You see my friend’s husband drives a race car in one of the local circuits. He already has big dreams of his sweet little girl being the next female racing star, so it just stood to reason that she would need the proper attire even at her young age to support her favorite race team! Granted here in the south there is a huge supply of NASCAR baby racing gear so I could have bought something commercially, but I thought she needed something a little more “sugar & spice” to mix with “my daddy rocks”.
- Cotton Onesie
- Fabric for car & numbers (non-raveling since there will be exposed edges)
- Matching embroidery thread
- 2 Large Buttons
- Heat Tape
- Pencil or Pen
Instructions (text below pictorial):
- Remove all stickers and tags from onesie and press flat with iron.
- Print out your race car and number templates. (I used a stock image from MS Clip Art and re-sized it to fit a smaller onesie)
- Cut out your race car shape.
- Trace template outline onto backside of fabric (I used a regular pen, however a fabric marking pen/pencil would be a better option).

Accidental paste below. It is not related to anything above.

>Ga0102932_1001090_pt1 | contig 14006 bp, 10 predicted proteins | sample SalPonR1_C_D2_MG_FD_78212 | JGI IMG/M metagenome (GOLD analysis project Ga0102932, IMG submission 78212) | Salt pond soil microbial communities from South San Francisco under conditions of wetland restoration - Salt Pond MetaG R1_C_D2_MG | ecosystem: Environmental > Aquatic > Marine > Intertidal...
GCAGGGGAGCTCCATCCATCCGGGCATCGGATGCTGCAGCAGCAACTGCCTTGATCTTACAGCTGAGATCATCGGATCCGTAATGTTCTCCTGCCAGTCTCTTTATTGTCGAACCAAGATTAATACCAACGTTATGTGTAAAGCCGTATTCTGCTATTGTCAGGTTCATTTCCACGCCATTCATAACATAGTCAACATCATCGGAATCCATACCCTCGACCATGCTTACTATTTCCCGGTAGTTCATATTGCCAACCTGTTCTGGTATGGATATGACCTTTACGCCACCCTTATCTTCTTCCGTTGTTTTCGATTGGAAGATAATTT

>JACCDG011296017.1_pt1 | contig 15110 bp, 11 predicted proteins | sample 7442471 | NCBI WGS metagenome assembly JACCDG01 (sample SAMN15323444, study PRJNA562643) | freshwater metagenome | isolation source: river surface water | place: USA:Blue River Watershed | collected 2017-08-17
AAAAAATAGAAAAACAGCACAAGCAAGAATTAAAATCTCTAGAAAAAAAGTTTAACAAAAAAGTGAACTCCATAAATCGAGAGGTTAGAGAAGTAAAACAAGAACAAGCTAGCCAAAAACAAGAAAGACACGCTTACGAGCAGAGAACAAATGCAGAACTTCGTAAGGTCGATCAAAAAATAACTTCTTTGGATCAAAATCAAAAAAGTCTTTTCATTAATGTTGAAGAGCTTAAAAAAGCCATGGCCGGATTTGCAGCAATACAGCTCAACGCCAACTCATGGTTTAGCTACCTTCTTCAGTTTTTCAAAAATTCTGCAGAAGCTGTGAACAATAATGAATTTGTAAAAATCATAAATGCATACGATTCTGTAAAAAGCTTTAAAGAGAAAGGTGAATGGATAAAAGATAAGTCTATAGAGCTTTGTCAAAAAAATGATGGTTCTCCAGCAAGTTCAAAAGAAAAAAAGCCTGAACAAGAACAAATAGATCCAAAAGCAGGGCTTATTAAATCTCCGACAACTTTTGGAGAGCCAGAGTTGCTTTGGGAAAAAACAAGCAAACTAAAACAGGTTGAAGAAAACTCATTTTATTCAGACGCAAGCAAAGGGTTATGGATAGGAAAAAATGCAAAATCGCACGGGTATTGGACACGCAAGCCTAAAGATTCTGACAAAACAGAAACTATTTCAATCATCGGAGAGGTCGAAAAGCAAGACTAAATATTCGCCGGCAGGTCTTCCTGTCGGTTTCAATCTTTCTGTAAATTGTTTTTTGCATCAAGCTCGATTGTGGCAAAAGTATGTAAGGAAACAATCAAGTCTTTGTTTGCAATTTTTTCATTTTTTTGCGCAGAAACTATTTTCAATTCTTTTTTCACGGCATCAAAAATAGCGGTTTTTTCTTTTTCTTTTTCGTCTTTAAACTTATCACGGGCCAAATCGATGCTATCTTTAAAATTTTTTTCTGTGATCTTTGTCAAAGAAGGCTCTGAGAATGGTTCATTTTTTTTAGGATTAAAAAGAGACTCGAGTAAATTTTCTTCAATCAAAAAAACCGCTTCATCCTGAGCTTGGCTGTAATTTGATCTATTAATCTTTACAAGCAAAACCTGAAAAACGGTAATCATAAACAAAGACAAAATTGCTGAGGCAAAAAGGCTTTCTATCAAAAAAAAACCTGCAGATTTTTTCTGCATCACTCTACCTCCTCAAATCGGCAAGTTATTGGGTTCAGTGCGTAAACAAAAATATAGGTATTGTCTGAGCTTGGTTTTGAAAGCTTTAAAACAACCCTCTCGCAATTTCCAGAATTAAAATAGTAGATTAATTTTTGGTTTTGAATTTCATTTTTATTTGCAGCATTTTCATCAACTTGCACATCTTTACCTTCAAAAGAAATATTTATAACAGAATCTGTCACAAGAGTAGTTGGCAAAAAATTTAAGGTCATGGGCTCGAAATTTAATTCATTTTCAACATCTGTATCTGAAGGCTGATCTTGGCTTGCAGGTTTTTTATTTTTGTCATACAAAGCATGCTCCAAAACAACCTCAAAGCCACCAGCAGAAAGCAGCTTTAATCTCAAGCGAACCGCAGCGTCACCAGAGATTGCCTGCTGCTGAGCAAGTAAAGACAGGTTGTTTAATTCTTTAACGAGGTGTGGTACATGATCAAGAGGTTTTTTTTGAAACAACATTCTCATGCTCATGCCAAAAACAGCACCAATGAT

- Use scissors to cut out along traced guidelines
- Repeat steps 3, 4, and 5 to create race car numbers
- Using embroidery thread sew the numbers to the car. I used a straight embroidery stitch and stitched down the center of each number. You could also do this step with your sewing machine if you prefer.
- To help hold the car in place while you stitch place one small piece of Heat Tape down the center of the car and press onto the onesie.
- Now that the car is stead place the steering wheel under the edge of the car fabric and using the same method as in Step 7 sew it to the onesie.
- Switching embroidery thread to match the body of the car, use a blanket or edge stitch and sew along the car’s edge, attaching it to the onesie.
- Attach your button wheels to the car also with embroidery thread, careful to tie off all knots/etc. under the buttons or car to keep “itchy stitches” away from baby.
- Onesie – Garanimals brand from Wal-Mart – $3.81